Deep down, there’s a part of all of us that wants to be Anthony Bourdain (minus the maggot fried rice). We’re hungry for experiences that combine travel and food, with a new-found focus on authenticity. Travellers today aren’t interested in sticking to Michelin guides or familiar chains from home – instead we want to immerse ourselves in a local culture via the tastes and smells of its food.
Culinary travel is a trend on the rise. Whether touring vineyards and orchards, taking cooking courses, sampling urban street food, or exploring regional delicacies at farmers’ markets, foodie tourists are an increasingly large market.
“Anthony Bourdain has singlehandedly changed the landscape of travel,” Charles Wolfe, senior travel advisor at Direct Travel Vacations in Florida, told Travel Weekly. “Before him, travelers were looking at Michelin guides to find the best of the best. But now people are asking to go deeper, to experience the local culture through the cuisine.”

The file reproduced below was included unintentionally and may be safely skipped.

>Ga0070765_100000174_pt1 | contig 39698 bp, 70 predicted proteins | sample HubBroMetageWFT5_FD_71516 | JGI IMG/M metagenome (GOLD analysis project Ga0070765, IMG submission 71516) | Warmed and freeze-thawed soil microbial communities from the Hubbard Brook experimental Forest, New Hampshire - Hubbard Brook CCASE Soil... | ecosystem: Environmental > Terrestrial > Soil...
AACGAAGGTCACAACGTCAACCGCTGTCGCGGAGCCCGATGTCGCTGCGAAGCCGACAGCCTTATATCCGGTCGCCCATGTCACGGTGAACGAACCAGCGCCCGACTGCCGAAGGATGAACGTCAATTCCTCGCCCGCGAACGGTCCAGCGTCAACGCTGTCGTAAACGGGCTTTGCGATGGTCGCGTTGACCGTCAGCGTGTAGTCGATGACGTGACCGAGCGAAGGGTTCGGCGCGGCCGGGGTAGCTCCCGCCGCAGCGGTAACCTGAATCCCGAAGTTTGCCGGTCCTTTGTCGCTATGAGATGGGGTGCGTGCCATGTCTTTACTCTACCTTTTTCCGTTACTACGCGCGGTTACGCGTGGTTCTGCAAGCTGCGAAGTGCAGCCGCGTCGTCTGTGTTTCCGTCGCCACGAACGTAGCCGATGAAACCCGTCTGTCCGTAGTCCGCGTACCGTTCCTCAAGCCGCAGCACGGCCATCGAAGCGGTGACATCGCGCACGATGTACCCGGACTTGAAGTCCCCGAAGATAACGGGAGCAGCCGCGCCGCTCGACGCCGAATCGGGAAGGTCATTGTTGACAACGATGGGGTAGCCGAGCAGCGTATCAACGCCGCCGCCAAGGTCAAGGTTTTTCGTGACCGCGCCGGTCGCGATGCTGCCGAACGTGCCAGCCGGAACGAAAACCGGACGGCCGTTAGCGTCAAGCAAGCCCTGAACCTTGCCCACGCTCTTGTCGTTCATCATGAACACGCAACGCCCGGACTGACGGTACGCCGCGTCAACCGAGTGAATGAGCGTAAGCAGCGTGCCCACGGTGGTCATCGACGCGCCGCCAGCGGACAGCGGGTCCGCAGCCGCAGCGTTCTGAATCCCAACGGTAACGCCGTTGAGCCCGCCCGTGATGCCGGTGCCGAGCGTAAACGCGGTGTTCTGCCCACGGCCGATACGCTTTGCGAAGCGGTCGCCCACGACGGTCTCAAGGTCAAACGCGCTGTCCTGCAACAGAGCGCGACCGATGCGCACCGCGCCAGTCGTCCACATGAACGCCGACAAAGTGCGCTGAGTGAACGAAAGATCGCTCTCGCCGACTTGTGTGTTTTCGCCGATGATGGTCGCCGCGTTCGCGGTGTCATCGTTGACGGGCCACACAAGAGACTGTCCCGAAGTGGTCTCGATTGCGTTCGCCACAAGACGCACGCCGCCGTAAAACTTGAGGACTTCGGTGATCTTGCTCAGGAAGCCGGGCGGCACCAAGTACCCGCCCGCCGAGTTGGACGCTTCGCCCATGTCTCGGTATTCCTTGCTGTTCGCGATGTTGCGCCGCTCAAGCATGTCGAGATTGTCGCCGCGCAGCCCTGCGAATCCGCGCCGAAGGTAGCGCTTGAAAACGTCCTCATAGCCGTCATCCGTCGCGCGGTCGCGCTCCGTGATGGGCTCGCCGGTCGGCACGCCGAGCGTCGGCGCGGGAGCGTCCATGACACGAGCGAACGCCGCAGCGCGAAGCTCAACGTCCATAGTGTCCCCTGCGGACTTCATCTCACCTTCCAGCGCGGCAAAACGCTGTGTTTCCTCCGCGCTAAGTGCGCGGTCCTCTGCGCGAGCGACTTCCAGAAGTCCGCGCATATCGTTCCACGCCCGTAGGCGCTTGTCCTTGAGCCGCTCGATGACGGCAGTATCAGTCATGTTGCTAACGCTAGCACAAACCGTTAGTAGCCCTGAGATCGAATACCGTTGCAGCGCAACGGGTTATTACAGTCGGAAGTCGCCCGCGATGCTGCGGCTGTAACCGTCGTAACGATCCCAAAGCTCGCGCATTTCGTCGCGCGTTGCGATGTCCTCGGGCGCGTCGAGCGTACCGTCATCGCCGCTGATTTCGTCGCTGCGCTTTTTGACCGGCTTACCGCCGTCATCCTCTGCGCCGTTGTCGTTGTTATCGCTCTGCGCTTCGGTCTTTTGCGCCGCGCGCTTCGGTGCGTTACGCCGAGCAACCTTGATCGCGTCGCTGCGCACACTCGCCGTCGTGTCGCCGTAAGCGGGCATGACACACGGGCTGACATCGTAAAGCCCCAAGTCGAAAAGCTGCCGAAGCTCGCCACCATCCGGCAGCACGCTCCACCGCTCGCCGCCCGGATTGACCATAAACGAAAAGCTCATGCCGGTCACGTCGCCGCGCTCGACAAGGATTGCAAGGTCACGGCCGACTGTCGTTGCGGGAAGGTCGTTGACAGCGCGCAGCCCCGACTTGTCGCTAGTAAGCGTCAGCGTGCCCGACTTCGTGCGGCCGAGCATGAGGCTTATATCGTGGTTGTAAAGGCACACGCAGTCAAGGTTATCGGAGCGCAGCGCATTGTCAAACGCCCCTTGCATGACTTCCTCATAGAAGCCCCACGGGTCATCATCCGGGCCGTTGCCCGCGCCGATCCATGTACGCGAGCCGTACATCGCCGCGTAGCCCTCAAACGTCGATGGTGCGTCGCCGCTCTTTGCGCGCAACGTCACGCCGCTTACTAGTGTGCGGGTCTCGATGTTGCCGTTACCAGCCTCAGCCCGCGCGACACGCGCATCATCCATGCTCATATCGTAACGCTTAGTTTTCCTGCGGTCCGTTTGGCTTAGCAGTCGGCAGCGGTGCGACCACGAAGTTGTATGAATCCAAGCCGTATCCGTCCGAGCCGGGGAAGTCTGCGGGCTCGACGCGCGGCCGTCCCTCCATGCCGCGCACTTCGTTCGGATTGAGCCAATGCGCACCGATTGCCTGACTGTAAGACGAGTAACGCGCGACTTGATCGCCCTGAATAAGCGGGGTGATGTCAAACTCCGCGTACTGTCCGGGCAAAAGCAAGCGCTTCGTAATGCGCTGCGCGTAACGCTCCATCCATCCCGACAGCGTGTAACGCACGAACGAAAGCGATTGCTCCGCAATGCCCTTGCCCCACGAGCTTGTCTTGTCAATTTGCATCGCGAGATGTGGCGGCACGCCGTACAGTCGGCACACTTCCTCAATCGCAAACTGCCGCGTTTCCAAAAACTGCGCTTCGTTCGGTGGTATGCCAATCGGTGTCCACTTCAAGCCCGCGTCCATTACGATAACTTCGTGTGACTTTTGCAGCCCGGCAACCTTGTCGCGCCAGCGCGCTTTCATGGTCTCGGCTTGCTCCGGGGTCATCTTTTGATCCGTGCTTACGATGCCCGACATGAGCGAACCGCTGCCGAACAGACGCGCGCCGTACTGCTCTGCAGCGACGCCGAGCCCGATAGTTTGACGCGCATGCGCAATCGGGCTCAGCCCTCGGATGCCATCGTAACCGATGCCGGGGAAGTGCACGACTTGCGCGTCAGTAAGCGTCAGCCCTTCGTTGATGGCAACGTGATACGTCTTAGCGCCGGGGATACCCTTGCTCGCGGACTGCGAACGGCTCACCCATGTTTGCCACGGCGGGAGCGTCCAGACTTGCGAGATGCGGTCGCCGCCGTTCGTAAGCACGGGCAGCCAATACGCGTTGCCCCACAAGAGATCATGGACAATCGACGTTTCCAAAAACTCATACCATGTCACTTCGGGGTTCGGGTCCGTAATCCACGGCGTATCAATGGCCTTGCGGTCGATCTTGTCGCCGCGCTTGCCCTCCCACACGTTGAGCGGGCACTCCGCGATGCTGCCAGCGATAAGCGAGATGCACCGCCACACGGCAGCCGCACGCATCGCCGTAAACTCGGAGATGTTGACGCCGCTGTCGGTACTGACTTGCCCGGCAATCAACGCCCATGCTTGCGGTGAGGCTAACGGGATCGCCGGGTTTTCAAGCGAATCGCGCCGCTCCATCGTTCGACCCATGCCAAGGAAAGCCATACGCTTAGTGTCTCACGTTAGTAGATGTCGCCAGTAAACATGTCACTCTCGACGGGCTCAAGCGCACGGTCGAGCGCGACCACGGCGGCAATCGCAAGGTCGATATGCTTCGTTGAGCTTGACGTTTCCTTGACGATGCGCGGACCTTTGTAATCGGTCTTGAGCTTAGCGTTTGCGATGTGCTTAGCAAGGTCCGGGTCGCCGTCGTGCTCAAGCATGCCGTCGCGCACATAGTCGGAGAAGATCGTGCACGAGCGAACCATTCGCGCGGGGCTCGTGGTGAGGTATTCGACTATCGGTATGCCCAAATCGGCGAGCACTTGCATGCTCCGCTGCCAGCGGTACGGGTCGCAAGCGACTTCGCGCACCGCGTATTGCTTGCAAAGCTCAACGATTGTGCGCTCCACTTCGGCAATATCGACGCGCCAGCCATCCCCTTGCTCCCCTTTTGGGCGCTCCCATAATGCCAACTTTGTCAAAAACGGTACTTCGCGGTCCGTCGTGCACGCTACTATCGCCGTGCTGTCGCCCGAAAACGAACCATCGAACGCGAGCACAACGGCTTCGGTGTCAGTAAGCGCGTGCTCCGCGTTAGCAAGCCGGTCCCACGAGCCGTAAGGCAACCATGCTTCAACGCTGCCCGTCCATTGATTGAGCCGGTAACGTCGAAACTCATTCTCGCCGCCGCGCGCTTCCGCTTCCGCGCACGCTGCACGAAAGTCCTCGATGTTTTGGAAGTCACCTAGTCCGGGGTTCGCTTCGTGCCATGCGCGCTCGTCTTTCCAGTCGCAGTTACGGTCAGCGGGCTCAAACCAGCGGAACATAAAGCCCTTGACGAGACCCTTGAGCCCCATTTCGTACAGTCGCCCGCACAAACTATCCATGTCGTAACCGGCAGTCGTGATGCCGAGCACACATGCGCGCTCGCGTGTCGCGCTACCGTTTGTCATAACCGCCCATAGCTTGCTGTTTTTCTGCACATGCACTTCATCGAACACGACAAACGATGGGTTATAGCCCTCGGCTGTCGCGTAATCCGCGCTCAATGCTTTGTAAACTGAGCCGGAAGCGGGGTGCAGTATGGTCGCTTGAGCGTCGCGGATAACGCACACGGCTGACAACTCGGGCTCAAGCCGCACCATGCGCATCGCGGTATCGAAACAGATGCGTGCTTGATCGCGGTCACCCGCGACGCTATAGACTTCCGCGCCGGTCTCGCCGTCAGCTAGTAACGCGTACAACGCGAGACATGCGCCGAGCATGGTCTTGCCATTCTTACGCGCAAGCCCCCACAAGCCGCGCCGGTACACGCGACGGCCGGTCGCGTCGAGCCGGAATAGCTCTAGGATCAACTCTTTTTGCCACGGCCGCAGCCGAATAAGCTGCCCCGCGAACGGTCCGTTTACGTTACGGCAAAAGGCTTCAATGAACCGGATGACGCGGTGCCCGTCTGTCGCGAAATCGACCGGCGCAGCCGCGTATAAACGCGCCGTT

“People today are looking for an authentic experience,” agrees Leigh Elizabeth Bryant, president of Avondale Travel, also based in Florida. “They don’t want to go to another chain restaurant. They want to experience the local foods and the local culture they find within the flavours of the food.”
“Have fork, will travel,” is the motto of modern jet-setters. Accommodation booking site Booking.com recently found that over three quarters of its users say they’d likely travel somewhere renowned for great food and drink when choosing their next travel destination. Millennials are particularly interested in combining their passions for travel and food, gobbling unidentifiable street treats and five-star delicacies with equal delight.
Using more than 118 million user reviews, Booking.com identified the top foodie destinations most recommended by globetrotting gourmands. Add these 25 cities to your bucket list and don’t forget to pack your appetite (and a bigger pair of pants).